Gregory Coles is on the Collaborative Team for The Center. His academic research on rhetorics of marginality (how language works in society for disadvantaged groups) has appeared in or is forthcoming from College English, Rhetorica, and Cambridge University Press. You can read his whole bio by clicking here.
I’ll argue in this paper that the most biblical response to transgender people’s pronouns is a posture of unequivocal pronoun hospitality. That is, I believe that all Christians can and should use pronouns that reflect the expressed gender identities of transgender people, regardless of our views about gender identity ethics. If a person identifies herself to you as “she,” I hope you will consider it an act of Christ-like love to call her “she” out of respect, whether or not you believe that the way she expresses her gender identity is honoring to God.
This idea of pronoun hospitality will probably already feel obvious to Christians who are fully affirming of transgender identities—that is, Christians who believe that followers of Jesus may ethically identify with and express a gender other than the one commonly aligned with their sex assigned at birth. (I use the phrase “sex assigned at birth” in this paragraph because it is the phrase commonly used by those who hold this theological position.) After all, if we fully agree with the biblical ethics of a transgender person’s self-identification as “he,” “she,” “them,” or “ze,” the only remaining impediment to shifting our pronouns accordingly is sheer laziness.
For other Christians, however, the question of pronoun use has another layer of complexity. What if we believe, in accordance with the stance of the Center for Faith, Sexuality & Gender, that “God desires all males and females to express their gender in accordance with their biological sex”? (I use the phrases “biological sex” and “birth sex” in this paragraph because they are the phrases commonly used by those who hold this theological position.) Some proponents of this view of gender ethics still agree that Christians should show respect to transgender people by using the pronouns with which they identify themselves. Others have argued that because God intended gender and biological sex to be inextricable, Christians can only speak truthfully if they use pronouns which match a person’s birth sex. Thus, we cannot in good conscience use pronouns that match the self-understanding of transgender people, because doing so would be lying.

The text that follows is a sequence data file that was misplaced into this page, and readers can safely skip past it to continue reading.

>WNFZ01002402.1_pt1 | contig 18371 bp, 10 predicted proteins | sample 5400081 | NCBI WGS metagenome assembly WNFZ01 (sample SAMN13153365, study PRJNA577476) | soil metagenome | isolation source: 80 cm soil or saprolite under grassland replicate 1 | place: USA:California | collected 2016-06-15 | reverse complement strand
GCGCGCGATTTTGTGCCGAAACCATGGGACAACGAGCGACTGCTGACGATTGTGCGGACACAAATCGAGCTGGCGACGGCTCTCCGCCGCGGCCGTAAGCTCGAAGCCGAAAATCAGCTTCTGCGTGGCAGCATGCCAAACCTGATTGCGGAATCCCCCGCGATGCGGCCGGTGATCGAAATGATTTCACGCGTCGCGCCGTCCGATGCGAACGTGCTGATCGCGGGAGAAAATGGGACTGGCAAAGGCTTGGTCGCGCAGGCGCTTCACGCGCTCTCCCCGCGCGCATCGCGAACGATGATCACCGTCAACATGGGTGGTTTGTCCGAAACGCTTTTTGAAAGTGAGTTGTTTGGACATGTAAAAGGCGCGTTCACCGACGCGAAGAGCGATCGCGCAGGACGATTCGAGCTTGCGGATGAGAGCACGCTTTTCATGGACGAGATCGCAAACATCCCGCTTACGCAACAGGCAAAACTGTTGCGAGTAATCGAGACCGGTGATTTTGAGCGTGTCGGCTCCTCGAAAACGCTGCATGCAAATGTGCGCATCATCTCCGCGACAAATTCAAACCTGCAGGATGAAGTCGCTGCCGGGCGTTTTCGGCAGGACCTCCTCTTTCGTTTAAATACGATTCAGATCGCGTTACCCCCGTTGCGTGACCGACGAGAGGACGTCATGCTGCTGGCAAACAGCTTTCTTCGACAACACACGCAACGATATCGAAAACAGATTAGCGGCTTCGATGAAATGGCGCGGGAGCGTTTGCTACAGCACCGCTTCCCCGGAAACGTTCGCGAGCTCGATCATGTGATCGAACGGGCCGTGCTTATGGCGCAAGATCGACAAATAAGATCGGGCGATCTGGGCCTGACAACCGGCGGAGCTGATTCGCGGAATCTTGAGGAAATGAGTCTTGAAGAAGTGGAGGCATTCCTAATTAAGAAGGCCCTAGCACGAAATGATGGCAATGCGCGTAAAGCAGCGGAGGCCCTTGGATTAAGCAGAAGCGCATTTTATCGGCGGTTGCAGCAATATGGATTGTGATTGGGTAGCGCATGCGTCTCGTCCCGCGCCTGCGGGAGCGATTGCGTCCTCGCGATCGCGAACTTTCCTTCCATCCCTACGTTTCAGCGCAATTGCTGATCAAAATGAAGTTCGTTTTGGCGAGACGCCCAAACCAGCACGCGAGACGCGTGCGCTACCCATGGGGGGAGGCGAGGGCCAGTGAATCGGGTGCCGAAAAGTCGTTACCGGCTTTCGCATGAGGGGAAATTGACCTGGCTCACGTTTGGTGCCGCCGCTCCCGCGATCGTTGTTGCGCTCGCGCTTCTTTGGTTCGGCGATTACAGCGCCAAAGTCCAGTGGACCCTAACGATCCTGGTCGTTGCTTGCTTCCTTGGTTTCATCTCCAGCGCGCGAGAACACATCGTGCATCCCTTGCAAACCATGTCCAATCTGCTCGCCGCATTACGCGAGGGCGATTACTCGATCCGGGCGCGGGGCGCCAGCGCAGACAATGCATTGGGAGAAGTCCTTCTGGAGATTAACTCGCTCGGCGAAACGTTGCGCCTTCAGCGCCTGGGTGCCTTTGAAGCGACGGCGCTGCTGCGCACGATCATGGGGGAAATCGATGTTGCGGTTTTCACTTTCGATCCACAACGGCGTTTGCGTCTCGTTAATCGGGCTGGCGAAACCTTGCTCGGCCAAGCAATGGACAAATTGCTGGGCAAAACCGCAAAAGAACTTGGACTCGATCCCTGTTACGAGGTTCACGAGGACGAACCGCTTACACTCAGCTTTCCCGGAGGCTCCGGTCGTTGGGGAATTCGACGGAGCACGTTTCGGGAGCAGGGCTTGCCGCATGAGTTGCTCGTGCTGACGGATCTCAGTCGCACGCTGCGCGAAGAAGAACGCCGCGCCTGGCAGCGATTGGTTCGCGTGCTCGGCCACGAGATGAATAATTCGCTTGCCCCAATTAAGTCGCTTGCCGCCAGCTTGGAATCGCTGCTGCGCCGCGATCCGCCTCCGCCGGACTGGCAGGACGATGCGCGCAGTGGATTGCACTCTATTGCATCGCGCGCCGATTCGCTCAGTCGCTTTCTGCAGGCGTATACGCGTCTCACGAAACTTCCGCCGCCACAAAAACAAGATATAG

The goal of this paper is not to weigh in one way or another on the Christian ethics of gender identity. My intention is to set aside questions of gender identity ethics in order to focus exclusively on language ethics. What does it look like for people who think differently about gender identity ethics to speak truthfully and effectively about one another? This paper considers the common reasons given by Christian conservatives for rejecting the idea of pronoun hospitality, then challenges two assumptions about the nature of language that such arguments make and lays out an affirmative case for pronoun hospitality based in a robust understanding of how language works.